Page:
The Lantern Festival as it, like it always has been – I think it improves every year. I can’t say that something new should be added, but as the years went by, everything improved. Do you understand? Initially we didn’t have much space, because we were at the little school at first. And from there it went to the school, and from the school to the park, so I can’t say that something has to be added. But what I can say is that it improves every year. So when it happens, then… it is a wow moment when it happens, because you’re sitting there and thinking, I wonder what it is? I wonder what it will be? They sometimes surprise us, so we just have to wait, containing our curiosity; we have to wait and see what they come up with next, and that… Of course, everyone is especially excited when it is that Sunday. The mingle and meet of the students and I don’t know what else, and all of that. That is actually the nicest part of the Sunday meeting. What I also wanted to say is, I don’t think they should add anything. Understand? Because all of their minds are creative and every year something new is added, like last year – the year before last the steel band wasn’t there. Understand? And last year the steel band was there and I could do it. So this year, we just hope that there will be something more, and also next year which is still coming – I just hope there will be something else that will also be a wow moment for all of us. But I cannot point my finger at anything else. I don’t have a problem, the Lantern Festival must simply come. That the lights can shine.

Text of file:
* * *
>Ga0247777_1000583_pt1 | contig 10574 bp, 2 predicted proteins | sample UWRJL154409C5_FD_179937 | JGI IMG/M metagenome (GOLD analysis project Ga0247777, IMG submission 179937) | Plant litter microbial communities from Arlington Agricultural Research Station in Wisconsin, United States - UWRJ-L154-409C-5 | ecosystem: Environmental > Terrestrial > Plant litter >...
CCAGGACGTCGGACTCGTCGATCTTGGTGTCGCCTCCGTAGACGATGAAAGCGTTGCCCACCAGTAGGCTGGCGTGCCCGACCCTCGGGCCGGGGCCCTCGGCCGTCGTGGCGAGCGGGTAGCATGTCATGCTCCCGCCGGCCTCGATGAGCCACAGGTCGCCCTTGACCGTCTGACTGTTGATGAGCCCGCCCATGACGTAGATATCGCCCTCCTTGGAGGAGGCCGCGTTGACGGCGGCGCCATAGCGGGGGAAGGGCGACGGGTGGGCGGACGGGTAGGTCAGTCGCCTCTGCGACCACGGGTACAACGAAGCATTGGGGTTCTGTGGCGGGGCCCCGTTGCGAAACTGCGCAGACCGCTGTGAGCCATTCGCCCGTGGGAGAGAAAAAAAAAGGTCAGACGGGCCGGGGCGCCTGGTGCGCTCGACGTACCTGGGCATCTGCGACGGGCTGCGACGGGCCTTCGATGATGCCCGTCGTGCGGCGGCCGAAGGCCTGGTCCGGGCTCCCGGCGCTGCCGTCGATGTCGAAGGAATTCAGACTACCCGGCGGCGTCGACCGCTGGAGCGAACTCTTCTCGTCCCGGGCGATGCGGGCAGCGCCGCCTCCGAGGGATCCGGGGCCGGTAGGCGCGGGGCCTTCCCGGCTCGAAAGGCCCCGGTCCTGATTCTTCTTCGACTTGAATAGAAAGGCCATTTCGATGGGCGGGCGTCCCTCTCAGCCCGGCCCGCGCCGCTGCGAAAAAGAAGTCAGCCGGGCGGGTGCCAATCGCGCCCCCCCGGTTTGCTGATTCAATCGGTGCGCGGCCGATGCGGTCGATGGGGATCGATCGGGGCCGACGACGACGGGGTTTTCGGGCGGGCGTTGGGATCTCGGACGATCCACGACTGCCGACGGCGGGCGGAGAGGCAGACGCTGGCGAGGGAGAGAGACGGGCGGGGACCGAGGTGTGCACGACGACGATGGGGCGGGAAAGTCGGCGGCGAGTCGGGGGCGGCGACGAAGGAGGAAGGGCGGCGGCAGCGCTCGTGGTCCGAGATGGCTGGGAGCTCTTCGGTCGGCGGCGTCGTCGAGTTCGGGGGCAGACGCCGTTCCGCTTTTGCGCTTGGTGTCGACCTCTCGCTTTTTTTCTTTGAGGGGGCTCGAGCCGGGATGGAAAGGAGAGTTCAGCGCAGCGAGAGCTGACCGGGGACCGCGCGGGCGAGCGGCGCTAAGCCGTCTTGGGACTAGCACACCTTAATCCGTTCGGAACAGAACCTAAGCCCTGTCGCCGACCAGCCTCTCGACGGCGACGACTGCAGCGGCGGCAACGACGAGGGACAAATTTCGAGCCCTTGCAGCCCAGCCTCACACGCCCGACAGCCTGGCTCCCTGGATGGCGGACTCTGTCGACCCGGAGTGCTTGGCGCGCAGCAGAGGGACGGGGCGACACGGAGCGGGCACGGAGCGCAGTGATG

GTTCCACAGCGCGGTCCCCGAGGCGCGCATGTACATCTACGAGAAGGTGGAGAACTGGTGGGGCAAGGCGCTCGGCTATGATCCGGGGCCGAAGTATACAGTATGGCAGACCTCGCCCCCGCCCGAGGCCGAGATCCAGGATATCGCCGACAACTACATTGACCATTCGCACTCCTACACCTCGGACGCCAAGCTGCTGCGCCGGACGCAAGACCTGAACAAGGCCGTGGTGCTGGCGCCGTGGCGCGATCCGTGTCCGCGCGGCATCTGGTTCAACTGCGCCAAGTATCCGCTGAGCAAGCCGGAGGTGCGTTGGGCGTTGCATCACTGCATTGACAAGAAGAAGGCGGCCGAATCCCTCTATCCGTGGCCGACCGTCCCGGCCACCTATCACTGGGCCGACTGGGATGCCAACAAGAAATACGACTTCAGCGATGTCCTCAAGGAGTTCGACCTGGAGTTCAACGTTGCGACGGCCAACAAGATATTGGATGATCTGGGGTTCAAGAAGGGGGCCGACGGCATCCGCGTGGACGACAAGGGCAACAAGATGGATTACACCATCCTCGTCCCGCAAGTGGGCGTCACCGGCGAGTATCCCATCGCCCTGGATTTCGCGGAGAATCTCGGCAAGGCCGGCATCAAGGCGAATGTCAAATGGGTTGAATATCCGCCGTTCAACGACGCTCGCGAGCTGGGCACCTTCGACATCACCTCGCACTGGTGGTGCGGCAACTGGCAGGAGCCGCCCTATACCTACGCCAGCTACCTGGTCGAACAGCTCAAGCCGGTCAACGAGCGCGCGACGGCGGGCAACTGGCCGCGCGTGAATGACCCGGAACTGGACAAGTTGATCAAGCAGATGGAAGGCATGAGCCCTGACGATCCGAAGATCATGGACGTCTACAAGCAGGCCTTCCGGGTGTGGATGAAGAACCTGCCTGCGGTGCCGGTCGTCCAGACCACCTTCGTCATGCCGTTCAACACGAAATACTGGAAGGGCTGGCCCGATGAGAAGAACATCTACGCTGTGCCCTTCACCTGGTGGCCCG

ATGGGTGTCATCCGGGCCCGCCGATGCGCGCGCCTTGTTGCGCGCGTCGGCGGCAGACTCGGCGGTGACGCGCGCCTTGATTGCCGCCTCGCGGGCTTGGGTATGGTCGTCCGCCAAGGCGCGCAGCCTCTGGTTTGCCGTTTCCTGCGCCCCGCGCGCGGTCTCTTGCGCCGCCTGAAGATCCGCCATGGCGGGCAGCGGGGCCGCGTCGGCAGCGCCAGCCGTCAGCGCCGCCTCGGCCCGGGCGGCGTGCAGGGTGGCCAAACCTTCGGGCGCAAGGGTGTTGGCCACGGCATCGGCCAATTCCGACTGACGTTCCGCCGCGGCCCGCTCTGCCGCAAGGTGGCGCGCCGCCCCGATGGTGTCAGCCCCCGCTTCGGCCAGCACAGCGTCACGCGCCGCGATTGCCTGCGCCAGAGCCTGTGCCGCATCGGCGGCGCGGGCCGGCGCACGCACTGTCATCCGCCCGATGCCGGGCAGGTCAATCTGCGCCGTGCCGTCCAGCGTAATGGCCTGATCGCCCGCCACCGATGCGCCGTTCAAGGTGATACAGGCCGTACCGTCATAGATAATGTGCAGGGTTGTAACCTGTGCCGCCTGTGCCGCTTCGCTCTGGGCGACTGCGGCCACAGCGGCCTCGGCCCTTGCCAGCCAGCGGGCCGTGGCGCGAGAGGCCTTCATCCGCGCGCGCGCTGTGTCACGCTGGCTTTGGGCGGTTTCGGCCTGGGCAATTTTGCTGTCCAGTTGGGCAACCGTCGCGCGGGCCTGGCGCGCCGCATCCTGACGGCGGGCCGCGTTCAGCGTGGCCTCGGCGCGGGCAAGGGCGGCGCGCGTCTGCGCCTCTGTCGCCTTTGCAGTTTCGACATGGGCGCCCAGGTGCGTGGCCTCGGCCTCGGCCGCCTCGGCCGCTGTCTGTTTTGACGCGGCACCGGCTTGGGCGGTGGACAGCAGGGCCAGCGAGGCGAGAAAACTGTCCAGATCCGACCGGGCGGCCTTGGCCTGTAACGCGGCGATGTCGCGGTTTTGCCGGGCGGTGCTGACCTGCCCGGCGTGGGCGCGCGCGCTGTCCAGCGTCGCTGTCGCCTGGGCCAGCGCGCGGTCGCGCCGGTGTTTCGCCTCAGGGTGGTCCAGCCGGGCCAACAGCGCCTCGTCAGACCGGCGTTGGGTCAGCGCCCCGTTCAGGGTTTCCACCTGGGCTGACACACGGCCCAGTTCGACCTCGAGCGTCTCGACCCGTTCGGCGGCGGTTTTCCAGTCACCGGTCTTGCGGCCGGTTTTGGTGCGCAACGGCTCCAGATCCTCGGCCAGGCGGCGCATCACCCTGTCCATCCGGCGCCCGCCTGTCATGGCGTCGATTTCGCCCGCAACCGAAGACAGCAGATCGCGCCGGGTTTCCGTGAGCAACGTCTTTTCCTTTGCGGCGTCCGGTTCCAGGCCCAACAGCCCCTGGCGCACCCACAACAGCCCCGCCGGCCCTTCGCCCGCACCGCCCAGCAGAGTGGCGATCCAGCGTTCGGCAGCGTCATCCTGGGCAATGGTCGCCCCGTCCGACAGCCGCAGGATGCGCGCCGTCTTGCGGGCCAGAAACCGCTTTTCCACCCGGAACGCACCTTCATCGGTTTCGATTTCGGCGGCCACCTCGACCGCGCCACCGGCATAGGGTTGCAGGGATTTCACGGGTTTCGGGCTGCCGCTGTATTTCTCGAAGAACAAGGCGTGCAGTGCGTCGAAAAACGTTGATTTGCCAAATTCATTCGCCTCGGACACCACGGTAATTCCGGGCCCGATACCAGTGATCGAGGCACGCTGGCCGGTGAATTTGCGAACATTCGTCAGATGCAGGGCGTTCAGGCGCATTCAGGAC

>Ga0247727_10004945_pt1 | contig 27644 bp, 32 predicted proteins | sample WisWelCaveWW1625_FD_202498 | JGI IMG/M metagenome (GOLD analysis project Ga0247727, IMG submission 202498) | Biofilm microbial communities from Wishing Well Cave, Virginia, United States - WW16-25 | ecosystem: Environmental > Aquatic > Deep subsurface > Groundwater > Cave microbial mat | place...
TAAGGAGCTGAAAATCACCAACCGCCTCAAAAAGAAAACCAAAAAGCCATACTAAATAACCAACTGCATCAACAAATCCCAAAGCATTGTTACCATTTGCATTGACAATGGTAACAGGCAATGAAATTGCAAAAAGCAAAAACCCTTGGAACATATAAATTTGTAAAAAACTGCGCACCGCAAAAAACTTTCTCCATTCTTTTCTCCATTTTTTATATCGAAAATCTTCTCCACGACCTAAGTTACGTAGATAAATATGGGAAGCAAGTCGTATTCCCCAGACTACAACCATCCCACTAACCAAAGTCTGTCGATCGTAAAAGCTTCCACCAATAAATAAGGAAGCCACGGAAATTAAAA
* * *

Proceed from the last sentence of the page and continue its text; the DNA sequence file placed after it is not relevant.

Nicole Arendse was 25 jaar oud ten tyde van die onderhoud. Sy is op Clanwilliam gebore en almal noem haar Sussie.

Nicole vertel van die jaarlikse Liggiefees (wat deur die Universiteit van Kaapstad se Clanwilliam-kunsprojek gefasiliteer word) en haar oupa se invloed op die Clanwilliam-gemeenskap. As die kleindogter van die bekende Appie April is Nicole ook baie betrokke by die Liggiefees en die plaaslike gemeenskap.